Niamh Fitzgerald, Kathryn Angus, Andrew Elders, Marisa de Andrade, Duncan Raistrick, Nick Heather and Jim McCambridge
Version of Record online: 5 JUN 2016 – DOI: 10.1111/add.13438
Background and aims
Nalmefene has been approved in Europe for the treatment of alcohol dependence and subsequently recommended by the UK National Institute for Health and Care Excellence (NICE). This study examines critically the evidence base underpinning both decisions and the issues arising.
Published studies of nalmefene were identified through a systematic search, with documents from the European Medicines Agency, the NICE appraisal and public clinical trial registries also examined to identify methodological issues.
Efficacy data used to support the licensing of nalmefene suffer from risk of bias due to lack of specification of a priori outcome measures and sensitivity analyses, use of post-hoc sample refinement and the use of inappropriate comparators. Despite this, evidence for the efficacy of nalmefene in reducing alcohol consumption in those with alcohol dependence is, at best, modest, and of uncertain significance to individual patients. The relevance of existing trial data to routine primary care practice is doubtful.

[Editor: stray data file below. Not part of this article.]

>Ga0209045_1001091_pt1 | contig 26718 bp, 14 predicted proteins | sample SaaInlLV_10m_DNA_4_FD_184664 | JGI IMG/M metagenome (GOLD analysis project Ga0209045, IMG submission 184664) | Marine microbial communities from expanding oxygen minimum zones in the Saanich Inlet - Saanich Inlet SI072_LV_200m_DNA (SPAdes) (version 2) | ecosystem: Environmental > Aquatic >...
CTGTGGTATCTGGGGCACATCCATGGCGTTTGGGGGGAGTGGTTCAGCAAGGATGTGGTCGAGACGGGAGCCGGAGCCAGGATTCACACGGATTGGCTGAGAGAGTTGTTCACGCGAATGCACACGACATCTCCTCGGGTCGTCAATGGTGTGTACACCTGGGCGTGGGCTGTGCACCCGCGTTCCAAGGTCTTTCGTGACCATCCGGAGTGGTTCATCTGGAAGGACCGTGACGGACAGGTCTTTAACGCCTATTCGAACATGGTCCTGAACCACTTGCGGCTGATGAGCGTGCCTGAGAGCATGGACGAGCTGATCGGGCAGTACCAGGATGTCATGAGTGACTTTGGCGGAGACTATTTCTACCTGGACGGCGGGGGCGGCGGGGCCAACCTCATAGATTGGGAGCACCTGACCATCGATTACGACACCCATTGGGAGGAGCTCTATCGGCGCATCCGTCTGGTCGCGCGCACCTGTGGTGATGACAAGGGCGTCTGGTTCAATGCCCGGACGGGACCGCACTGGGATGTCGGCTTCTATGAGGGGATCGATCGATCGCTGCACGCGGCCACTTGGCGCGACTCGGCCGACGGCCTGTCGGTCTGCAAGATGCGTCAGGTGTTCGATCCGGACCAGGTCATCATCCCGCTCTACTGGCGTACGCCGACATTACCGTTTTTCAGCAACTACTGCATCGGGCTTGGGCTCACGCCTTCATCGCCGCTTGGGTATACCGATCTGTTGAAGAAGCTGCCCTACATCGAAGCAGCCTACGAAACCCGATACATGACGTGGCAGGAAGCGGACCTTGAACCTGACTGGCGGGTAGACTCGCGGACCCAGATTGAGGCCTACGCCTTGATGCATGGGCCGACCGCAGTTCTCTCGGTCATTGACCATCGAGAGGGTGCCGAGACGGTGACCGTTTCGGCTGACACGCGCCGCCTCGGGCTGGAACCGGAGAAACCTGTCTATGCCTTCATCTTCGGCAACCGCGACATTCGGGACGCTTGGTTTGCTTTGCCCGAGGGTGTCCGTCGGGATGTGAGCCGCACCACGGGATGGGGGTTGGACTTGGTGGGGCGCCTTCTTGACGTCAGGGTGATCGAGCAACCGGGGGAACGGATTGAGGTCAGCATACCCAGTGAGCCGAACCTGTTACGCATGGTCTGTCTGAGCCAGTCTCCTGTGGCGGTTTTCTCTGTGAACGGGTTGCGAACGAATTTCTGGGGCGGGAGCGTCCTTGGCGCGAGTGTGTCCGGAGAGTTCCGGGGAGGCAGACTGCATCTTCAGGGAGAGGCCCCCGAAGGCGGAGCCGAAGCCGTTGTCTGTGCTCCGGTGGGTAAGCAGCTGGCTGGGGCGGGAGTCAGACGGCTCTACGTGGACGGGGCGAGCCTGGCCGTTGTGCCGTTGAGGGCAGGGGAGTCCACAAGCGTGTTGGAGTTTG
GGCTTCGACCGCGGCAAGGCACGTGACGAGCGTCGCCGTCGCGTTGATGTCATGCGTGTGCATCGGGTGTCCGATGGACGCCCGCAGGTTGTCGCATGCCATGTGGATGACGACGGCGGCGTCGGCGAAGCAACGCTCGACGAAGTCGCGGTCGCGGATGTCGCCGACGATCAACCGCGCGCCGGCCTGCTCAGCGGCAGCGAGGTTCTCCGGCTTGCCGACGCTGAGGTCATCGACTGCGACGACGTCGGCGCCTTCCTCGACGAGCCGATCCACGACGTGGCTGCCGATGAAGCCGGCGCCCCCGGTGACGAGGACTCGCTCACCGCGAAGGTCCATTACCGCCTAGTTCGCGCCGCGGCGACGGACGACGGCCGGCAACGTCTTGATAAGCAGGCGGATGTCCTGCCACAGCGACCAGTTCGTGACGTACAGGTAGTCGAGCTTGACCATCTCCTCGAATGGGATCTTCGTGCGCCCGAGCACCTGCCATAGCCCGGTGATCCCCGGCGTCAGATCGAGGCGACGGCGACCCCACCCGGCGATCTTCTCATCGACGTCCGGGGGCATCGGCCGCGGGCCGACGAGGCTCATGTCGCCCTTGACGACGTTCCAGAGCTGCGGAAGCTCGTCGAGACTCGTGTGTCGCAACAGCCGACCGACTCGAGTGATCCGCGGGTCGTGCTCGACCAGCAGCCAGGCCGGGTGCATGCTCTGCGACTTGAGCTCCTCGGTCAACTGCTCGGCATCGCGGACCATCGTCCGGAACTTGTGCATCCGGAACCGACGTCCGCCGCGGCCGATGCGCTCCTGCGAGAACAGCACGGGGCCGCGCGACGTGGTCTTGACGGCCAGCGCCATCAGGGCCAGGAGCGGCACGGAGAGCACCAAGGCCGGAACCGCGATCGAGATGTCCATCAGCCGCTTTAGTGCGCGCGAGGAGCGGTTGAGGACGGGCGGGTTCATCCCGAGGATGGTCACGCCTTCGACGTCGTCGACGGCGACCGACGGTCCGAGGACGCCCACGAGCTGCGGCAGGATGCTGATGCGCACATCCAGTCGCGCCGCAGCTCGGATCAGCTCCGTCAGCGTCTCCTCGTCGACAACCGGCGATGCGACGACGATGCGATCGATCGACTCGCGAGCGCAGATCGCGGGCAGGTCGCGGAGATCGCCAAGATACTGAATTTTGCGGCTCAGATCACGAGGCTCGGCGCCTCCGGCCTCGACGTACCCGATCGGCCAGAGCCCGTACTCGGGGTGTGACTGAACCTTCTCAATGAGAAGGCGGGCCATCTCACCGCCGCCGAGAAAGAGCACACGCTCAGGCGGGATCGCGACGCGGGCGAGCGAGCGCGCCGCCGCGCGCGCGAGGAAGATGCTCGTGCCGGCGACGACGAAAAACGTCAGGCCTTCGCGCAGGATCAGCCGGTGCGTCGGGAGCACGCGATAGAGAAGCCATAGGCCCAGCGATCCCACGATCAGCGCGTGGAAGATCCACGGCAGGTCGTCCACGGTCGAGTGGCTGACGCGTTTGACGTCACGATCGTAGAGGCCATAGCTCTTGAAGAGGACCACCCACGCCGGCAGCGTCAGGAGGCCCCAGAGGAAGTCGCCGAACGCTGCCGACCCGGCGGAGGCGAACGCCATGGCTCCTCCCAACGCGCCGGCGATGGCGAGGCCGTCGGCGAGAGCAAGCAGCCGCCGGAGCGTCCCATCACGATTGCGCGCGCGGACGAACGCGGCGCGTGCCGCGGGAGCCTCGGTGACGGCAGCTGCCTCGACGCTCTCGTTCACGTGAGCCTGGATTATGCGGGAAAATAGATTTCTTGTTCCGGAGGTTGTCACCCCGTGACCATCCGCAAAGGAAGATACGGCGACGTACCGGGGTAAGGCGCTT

Problems with the registration, design, analysis and reporting of clinical trials of nalmefene did not prevent it being licensed and recommended for treating alcohol dependence. This creates dilemmas for primary care clinicians and commissioning organisations where nalmefene has been heavily promoted, and poses wider questions about the effectiveness of the medicines regulation system and how to develop the alcohol treatment evidence base.